Advantages of China's political system: Points for stability
Updated 11:47, 02-Mar-2019
Yang Zhusong
Editor's note: As China's most important political gatherings, the Two Sessions, are drawing near, it's a good time to take a look at China's political system. Yang Zhusong, an assistant research fellow at the Institute for Contemporary China Studies at Tsinghua University, gives his views on the comparative advantages of China's political system in relation to others around the world. Here is "Points for stability", the first article in the "Advantages of China's political system" series. 
Two conditions are required for a system to run continuously and effectively. Firstly, it must originate from the specific environment it operates in rather than being a simple replica from elsewhere. Secondly, it should be capable of responding to changes in the external environment in a timely manner and carry out necessary and sensible reforms. This requires a regime to possess adequate self-awareness, to be able to clearly identify where the effectiveness of its own system comes from, and then indicate what can be changed and what cannot be changed in reforming the system.
China has a fairly sound political system. "China's socialist political system has proved itself feasible, efficient and has vitality because it was developed in the country's social soil," Chinese President Xi Jinping pointed out, adding that "The key to developing socialist democracy is expanding rather than weakening our advantages and characteristics."
What are the comparative advantages of this system over American democracy? Here, we will try to find out the answer from different aspects. 
First, provision of national public welfare products for the people ensures a good national order. These products and services are essential to promote and protect the well-being of all citizens nationwide. Although many of them are invisible and intangible, everyone needs them all the time. If a political power cannot establish a national order or faces difficulties in maintaining the existing order for a long time, then it's impossible for it to hold its ruling position or make any progress in national governance.
The "stability" of the national order involves all aspects of politics, economy and society, of which political stability is the most fundamental. Political stability is reflected not only in the institutionalization of the country's political activities, but also in the continuity of the ruling ideology, development goals, development plans and major national and international policies.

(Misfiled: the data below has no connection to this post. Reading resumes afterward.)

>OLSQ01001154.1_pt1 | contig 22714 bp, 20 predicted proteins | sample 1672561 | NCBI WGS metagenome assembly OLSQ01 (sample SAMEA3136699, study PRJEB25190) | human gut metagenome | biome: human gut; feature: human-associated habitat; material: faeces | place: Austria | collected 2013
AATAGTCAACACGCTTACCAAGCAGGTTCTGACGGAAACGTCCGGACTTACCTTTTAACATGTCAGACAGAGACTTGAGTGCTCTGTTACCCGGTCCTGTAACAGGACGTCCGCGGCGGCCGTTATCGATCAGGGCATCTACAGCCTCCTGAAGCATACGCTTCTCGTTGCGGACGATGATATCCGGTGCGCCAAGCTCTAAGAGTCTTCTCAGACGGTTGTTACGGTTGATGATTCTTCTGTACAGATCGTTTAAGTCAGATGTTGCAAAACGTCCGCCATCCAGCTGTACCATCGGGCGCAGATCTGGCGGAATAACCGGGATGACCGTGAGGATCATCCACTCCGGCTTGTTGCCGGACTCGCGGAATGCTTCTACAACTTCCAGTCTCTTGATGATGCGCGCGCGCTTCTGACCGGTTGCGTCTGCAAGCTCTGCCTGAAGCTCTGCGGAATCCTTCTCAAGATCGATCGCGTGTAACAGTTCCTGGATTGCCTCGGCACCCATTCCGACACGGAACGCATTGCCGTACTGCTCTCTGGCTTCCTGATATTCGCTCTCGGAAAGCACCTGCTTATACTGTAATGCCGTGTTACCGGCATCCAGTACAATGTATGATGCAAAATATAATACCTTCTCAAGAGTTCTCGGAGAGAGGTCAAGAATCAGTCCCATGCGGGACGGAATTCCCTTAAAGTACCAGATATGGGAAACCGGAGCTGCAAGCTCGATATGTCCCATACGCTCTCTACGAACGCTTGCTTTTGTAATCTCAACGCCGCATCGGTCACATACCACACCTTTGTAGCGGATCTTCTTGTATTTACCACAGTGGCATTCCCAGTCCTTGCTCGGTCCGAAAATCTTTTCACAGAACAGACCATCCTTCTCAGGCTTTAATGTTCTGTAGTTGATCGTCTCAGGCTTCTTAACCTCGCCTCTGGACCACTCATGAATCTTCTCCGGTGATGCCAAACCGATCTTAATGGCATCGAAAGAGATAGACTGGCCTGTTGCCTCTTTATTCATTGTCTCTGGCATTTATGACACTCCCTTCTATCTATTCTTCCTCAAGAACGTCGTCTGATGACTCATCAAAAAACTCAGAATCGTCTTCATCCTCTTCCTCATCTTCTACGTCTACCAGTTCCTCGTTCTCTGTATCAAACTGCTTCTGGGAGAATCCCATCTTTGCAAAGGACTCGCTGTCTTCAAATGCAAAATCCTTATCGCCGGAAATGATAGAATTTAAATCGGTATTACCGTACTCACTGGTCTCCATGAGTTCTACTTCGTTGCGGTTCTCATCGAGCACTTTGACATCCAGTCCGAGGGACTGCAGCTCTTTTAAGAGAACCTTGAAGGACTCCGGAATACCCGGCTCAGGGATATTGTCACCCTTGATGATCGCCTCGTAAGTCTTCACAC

For developing countries like China, if political instability leads to regime change, economic stability and social stability would also cease to exist. It is not difficult to understand why countries that have gone through "color revolution" inevitably plunged into a chaotic situation marked by soaring prices, shortage of essential supplies, frequent violent conflicts and a precarious state of life and property.
Among the world's major powers and political parties, the Communist Party of China, in particular, cherishes the stability of political order. From a historical point of view, as a result of foreign invasion, China before 1949 experienced long-term political turmoil and frequent wars, which made it difficult to boost its economy and improve people's livelihood, leaving Chinese people with indelible tragic memories.
In reality, the ultra-large population of 1.4 billion means that a stable political order is harder to come by in China. The one-party rule system determines that the mission of establishing and maintaining order can only be undertaken by the Communist Party of China.
From a theoretical point of view, the ability to establish and maintain an effective internal order can be viewed as the "coercive capacity" of a nation, which is the most important of all national capacities. However, a strong and effective state capacity is of a higher priority than the rule of law and democratic accountability in a country's political development process.
From the above three aspects, we can see the underlying logic of China's political system is to ensure the supply of public welfare products to its people. In order to better maintain the national order. On one hand, the Communist Party of China has increased its investment in national defense to build a strong army to handle external provocations, while on another, China continues to build a strong ruling party and improve the Party's ability to rule so as to be competent for the arduous task of governing China as an emerging economic power.
In stark contrast, in many countries in the world today, turmoil and conflicts have become the norm, and a stable political and social order has become elusive.
In North America, although Donald Trump was elected president of the U.S., the election process and a series of policies introduced since he came into power are aggravating tensions and conflicts between different groups of the American society.
In Western Europe, the rise of right-wing populists caused by the arrival of refugees in France, the Netherlands and other countries has had an impact on their political elections. Several countries have also been troubled by the "Yellow Vest" movement and large-scale riots as well as terror threats from the "Islamic State".
There are also many countries where military coups and interference with politics have been commonplace for a long time. Some countries are even torn apart by warlords and have gone through years of civil wars. Afghanistan, Iraq, and Syria are still mired in bloody terrorism after previous regimes were toppled by the U.S., and people's livelihood has become the biggest casualty of war.
Looking around the world, it's comforting to see China standing out as a stable and safe nation. 
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